The adoption of tissue-cultured banana is positively related to financial and physical capitals. The high and medium resource endowment households that have financial capital in form of savings and access to credit are more likely to grow tissue-cultured banana. This is primarily because of the high cost of the tissue-cultured plantlets. Furthermore, the results suggest that affected households are most likely not to adopt the tissue-cultured banana technology. Thus, for the technology to benefit resource-poor farming households who constitute the majority of the sample population, efforts must be made to increase their access to financial capital or lower the cost of tissue-cultured plantlets.
Increased farm output resulting from technology adoption is expected to result in various outcomes such as increased household food security, increased income through the sale of extra produce, and reinvestment into household activities. Both HIV/AIDS-affected and non-affected households growing tissue-cultured banana reported an increase in banana production, income and food, which they attributed to the adoption of the technology. However, HIV/AIDS-affected reported higher increases in production, income and food supply as a result of growing tissue-cultured banana.
Although the area extension services have not directly suffered the attrition caused by HIV/AIDS, they are lacking skills, finances and human capacity in providing appropriate services to farming households and in particular the HIV/AIDS-affected households. Not only will more extension workers be needed, but contents of extension services also need to change in order to be responsive to the AIDS epidemic. Extension services need to cater to the knowledge needs of women, the elderly and the young.
Female-headed households were found to be disadvantaged in several ways. The majority of them are in the low resource endowment farming household category. Firstly, female household heads have significantly lower education level than male-headed households. Secondly, their financial capital base is also low because they have no savings and their access to informal credit provided by community organisation is limited, having few household members engaged in these groups. In addition, female-headed households have significantly lower physical capital in terms of household assets which they could sell and get cash in times of crisis. Slightly over half of the female-headed households are HIV/AIDS-affected. These households have a significantly higher dependency ratio and a higher incidence of labour shortage than non-affected households despite their larger size. Renting out of land a strategy undertaken by HIV/AIDS-affected households is not common in female-headed households due to lack of transferability rights. Some of the household members have therefore opted to migrate to urban areas in search of employment, a strategy that further puts the households at risk of HIV/AIDS.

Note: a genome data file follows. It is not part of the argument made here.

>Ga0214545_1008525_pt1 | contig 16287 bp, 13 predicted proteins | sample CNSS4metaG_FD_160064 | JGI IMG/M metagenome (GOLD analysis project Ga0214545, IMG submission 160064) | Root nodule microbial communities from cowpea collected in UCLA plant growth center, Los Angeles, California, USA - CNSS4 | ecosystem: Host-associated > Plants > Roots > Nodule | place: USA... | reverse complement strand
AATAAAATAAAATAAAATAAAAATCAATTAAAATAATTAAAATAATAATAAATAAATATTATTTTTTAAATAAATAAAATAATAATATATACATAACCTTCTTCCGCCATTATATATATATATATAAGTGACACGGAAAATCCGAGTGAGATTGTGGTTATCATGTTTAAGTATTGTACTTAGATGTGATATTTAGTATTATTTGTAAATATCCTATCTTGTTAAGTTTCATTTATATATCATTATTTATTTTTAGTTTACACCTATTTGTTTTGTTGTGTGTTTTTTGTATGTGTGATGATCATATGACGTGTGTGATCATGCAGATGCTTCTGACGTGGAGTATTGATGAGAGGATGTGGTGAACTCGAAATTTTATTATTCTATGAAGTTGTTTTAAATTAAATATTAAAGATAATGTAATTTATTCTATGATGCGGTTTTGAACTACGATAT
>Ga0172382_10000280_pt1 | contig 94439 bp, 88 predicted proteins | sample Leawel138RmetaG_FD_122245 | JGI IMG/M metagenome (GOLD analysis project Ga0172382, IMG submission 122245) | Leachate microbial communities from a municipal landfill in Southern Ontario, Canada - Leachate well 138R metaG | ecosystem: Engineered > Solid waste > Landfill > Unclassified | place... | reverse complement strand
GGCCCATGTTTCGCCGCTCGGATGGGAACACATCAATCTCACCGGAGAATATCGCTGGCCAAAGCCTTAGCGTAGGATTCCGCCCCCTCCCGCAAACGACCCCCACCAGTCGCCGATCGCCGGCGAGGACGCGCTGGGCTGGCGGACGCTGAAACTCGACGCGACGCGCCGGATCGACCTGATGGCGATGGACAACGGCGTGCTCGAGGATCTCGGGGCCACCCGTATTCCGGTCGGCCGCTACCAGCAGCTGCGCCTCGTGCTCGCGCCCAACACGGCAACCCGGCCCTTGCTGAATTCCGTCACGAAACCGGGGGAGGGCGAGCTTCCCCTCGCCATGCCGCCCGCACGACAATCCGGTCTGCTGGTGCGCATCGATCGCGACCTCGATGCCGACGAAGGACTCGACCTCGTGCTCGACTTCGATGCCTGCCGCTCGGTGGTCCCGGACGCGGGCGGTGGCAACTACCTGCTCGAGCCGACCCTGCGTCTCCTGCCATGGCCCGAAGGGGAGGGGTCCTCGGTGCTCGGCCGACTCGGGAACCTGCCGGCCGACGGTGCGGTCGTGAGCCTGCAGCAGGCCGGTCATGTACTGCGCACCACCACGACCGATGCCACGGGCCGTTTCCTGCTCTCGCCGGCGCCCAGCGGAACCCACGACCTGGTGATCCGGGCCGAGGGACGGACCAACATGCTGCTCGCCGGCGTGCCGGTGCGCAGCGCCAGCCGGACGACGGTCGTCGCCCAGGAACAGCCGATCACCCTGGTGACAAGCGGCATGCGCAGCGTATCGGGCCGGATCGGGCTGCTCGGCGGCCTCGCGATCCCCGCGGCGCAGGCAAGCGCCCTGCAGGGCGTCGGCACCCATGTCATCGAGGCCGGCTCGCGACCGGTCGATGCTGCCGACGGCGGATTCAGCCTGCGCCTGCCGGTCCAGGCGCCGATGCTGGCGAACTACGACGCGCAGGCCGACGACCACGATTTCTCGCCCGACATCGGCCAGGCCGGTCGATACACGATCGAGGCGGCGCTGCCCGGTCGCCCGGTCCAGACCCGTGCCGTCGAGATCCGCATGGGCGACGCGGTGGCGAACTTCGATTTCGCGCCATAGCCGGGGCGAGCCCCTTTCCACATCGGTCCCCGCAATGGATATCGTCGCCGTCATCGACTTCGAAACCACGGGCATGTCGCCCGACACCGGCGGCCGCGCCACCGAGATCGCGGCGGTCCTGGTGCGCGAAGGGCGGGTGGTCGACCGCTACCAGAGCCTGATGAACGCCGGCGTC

In conclusion, policy-makers and development agents targeting agricultural technology development for food security and poverty reduction should take into account the diversity of farming households. Farming household capabilities, assets and activities should play a major role in shaping policy on agricultural technology development. Labour-saving technologies may indeed be appropriate for many households, especially female-headed HIV/AID-affected households that lack cash for hiring labour. However, agricultural research should focus on developing low risk technologies in terms of financial requirement that can assure farming household food security, as well as cash income to pay for school fees and basic necessities.
|Qualification||Doctor of Philosophy|
|Award date||25 Jun 2007|
|Place of Publication||[S.l.]|
|Publication status||Published - 2007|
- innovation adoption
- gender relations
- farm families
- tissue culture
- human immunodeficiency viruses
- acquired immune deficiency syndrome
- africa south of sahara